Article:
BKK is not known as a particularly walkable city, with plenty of justification. The heat, the crowds, the mopeds roaring up the pavements, the hilarious lack of green space and the vendors sprawling into the road are enough to deter most people from venturing out on foot.

Which is a shame, really, as with just a little planning and by venturing slightly off the beaten track, you can create your very own walking tour (sans umbrellas and implicit expectations of tipping) and explore some of Bangkok’s most venerated landmarks as well as food, drink and the very occasional boat.

Here’s a recent loop we did that is a variation of the classic tourist boat tour – replacing one of the boat legs with an easy walking route that runs through a quiet part of Bangkok before taking in the Flower Market, Wat Arun and Wat Pho.

It pays to start this walk early-ish so it’s not overly hot and everything is at its quietest. Not crack of dawn, obviously, but start by about 10.30am to make the best of it. Also bring water, obviously.

Start off at Saphan Taksin BTS, where you would normally go to get the boat to the temples. Instead of joining the monster queue for the tourist boat, hop straight on the ferry (straight in front of the road as you come out of exit 1) to the other side for 5 baht – they run every few minutes.

Walk up the lane to the main road and turn right. Follow this road – you’ll pass a nice temple on the left and some of Bangkok’s premier riverside hotels to your right, but otherwise it’s a fairly local area and full of small old shops and restaurants.

After 5 or 10 minutes we hit Iconsiam – stopping in to check out the indoor floating market on the ground floor and a quick snack of mystery green pancakes.

Pointless but excellent

Carrying on up Charoen Nakorn for another 10 minutes or so we passed Khlong San market on the right, which is worth a quick peruse for snacks, or trousers, or a TV in classic Thai style. The road dog legs to the left in front of Taksin hospital, follow it straight and to the left over a pedestrian crossing onto Somdet Chao Phraya (so coming from Market Klongsan Plaza and headed towards Walden Home Cafe on the below):


Be sure to look down the little sois and alleys off the main drag for a glimpse of quieter local life and the vibrant coloured houses hat dotted around the area.

Between soi 15 and soi 13, in a row of shops, is Walden Home Cafe, where we stopped for a well earned coffee and a snack. This tiny little cafe seems fairly new and does an excellent range of coffees, teas and brunch items, with bonus points for being simultaneously quite hipster but at the same time great value and delicious. I had sausages and potatoes on toast for 110 baht (£2.50) and it was every bit as filthily good as it sounds.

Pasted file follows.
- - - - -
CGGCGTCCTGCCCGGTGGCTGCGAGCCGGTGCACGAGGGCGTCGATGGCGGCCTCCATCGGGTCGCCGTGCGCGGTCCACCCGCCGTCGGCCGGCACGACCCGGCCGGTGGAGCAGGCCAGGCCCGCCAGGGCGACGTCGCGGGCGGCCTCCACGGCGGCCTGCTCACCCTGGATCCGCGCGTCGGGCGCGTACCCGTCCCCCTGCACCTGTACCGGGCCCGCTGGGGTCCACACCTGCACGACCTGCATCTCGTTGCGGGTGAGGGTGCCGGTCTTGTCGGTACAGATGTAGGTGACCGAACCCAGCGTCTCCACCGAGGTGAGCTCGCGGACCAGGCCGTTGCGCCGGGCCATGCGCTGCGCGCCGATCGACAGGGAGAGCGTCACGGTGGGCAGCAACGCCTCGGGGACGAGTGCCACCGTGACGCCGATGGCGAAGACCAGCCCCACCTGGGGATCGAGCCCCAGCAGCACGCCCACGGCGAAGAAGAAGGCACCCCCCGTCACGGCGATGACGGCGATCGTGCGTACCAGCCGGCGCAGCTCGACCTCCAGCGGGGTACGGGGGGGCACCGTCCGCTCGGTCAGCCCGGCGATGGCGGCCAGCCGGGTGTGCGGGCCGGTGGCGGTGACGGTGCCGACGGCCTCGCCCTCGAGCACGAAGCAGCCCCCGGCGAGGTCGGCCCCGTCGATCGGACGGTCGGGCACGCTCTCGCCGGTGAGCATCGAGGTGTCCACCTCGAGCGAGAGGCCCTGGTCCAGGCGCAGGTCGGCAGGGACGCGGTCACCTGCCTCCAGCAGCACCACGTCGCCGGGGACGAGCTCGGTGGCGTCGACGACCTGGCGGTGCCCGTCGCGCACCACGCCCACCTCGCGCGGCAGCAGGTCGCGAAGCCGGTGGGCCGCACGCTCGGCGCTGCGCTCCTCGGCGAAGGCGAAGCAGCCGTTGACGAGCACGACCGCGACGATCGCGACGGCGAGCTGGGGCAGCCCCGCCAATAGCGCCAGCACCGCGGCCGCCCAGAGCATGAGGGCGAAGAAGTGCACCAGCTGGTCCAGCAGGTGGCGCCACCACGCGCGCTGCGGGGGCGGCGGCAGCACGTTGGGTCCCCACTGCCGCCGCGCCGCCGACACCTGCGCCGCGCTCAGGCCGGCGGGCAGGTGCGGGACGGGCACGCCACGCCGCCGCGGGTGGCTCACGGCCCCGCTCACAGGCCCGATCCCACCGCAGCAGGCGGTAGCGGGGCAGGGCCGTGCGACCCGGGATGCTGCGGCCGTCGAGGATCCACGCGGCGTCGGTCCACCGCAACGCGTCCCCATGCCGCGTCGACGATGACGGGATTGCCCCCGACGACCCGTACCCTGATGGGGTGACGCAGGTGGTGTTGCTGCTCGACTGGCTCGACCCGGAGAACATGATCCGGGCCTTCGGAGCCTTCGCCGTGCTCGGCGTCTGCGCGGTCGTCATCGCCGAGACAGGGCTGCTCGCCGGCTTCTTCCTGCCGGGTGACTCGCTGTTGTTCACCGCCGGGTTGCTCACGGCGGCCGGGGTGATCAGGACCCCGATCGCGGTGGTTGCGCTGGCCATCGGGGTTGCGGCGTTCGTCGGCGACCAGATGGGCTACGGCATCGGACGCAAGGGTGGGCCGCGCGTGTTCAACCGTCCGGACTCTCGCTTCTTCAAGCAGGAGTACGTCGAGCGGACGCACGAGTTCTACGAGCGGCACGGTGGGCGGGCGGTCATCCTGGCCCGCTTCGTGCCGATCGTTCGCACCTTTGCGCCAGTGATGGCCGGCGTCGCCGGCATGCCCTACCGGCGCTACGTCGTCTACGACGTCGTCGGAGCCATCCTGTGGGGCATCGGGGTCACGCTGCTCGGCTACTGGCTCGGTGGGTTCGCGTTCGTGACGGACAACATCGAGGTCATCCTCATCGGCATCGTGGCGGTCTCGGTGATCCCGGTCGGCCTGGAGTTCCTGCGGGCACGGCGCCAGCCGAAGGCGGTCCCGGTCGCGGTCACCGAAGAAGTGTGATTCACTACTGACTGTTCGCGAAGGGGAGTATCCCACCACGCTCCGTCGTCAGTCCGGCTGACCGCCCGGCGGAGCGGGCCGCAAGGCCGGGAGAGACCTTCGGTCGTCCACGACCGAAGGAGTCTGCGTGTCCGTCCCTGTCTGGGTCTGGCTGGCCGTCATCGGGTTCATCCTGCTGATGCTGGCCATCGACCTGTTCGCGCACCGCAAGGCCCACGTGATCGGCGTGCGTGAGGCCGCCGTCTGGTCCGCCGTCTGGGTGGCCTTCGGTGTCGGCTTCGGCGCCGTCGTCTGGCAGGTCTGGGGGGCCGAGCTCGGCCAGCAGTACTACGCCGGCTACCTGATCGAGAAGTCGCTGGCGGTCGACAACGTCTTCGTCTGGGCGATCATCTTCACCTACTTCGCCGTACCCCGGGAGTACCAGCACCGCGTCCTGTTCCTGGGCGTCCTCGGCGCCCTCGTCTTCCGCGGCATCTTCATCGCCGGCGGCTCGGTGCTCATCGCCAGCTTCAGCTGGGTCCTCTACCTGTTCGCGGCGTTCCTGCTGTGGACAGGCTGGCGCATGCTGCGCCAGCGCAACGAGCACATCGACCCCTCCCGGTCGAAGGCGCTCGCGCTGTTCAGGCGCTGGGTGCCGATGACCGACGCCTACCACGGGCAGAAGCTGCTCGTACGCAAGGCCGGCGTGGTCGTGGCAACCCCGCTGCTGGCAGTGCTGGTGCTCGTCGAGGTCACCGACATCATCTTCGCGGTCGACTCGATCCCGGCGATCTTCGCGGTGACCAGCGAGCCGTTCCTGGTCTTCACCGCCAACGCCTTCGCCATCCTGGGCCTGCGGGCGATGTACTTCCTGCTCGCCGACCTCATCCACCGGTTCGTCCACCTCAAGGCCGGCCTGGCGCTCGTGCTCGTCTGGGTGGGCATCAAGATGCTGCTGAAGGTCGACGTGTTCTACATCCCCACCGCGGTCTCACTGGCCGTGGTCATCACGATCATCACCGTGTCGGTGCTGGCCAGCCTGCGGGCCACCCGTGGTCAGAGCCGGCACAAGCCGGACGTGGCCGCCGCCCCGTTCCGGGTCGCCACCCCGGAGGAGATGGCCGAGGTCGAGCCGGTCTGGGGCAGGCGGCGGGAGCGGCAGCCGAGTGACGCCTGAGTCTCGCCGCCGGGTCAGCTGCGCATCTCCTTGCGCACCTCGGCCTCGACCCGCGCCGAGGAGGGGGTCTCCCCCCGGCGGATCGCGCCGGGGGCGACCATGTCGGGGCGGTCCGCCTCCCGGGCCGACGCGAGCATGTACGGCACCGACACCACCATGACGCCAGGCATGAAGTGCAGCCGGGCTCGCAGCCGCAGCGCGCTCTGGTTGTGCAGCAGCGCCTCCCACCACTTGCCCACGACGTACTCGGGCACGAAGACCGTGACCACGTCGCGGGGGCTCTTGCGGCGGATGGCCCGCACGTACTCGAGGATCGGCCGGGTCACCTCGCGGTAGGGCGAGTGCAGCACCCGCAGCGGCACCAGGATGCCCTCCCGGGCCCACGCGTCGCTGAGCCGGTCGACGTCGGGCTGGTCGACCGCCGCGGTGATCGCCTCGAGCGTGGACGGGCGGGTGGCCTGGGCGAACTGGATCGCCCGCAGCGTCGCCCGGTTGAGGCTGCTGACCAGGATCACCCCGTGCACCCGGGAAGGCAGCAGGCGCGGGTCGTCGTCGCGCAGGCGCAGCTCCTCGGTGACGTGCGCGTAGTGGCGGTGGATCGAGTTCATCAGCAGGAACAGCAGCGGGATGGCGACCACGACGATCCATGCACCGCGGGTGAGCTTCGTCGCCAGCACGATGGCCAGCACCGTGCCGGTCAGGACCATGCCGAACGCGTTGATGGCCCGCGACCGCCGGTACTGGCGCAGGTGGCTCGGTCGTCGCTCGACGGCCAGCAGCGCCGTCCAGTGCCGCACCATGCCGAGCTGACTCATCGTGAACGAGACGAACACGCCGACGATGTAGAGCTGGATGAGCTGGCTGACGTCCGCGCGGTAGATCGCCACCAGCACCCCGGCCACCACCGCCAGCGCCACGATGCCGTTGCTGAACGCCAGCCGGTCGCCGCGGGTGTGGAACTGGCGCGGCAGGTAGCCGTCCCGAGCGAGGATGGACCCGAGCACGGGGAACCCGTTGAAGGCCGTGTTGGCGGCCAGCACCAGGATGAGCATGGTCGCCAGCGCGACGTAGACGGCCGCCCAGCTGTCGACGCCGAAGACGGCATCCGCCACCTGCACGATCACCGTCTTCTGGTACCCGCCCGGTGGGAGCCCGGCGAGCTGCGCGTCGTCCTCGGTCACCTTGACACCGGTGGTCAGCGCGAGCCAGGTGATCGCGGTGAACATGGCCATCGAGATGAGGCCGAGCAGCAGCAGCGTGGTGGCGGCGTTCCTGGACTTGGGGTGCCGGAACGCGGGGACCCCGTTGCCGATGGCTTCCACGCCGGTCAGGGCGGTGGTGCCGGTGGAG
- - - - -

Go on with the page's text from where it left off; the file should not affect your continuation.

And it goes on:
This is not sausage and potato on toast, obviously

About 10 more minutes saw us reach more temples on either side. Wat Phitchaya is particularly pretty and not busy at all for those seeking something off the tourist trail.


Hang a right on Phaya Mai road (just before you get to a realllllly big road) and follow it beside a small park and under the bridge to the left – you’ll also be right back on the river now. In front of you will be another bridge with rather grand white steps – take the far set of these (i.e. under the second bridge) so that you cross the green Memorial Bridge on the left hand side.

After the bridge, follow the road round and left into the amazing Pak Khlong Market – Bangkok’s main flower market. It’s fairly self-explanatory but certainly worth a visit for the stall chock full of exotic foliage:


There’s also a huge fresh vegetable section to keep the foodies happy if, like me, you enjoy staring at a huge sack of chillies.

Head back out to the riverside and walk back towards the bridge, to find the Memorial Bridge Pier (Stop N6) on your left. Hop on the Orange flag boat for a short two stops to Wat Arun (N8) and take in one of Bangkok’s finest temples in all its glory (50 THB entry).

It also looks like a porcelain space rocket


We then took the 3 baht ferry over to Tha Tien pier (the furthest pier away from Wat Arun’s ‘main entrance’), the boat jostling for space in a high stakes game of chicken across the crowded river.

From Tha Tien you’re almost at the gates of Wat Pho with its world famous reclining Buddha statue, and the Grand Palace is off to your left. You’re also very much back in the thick of the action – with food vendors, hawkers, tuk tuks and traffic roaring all around you.

Having seen all of the above before in abundance, we headed in search of sustenance and found it at Err, a restaurant which deserves a write up of its own. Walking past Wat Pho down Maha Rat road, past the smoking satay stands and street carts which will make a great meal in themselves, head right on the soi after Elefin coffee and find Err on your left towards the river.

You’ll pay a lot for the food here by Thai standards but it’s so impressive it’s included in the Michelin guide – just you try and resist this clay pot of braised, melting pork belly bubble away on the table:

Warning: NSFW

Satisfied with our days eating, drinking and culture we headed a few more minutes down the same road to find ourselves at Rajinee Pier (N7) , jumping back on the human zoo that is the express boat to our starting point at Saphan Taksin and the end of our journey.

A lovely day out and a chance to stretch the legs – what more can you ask?

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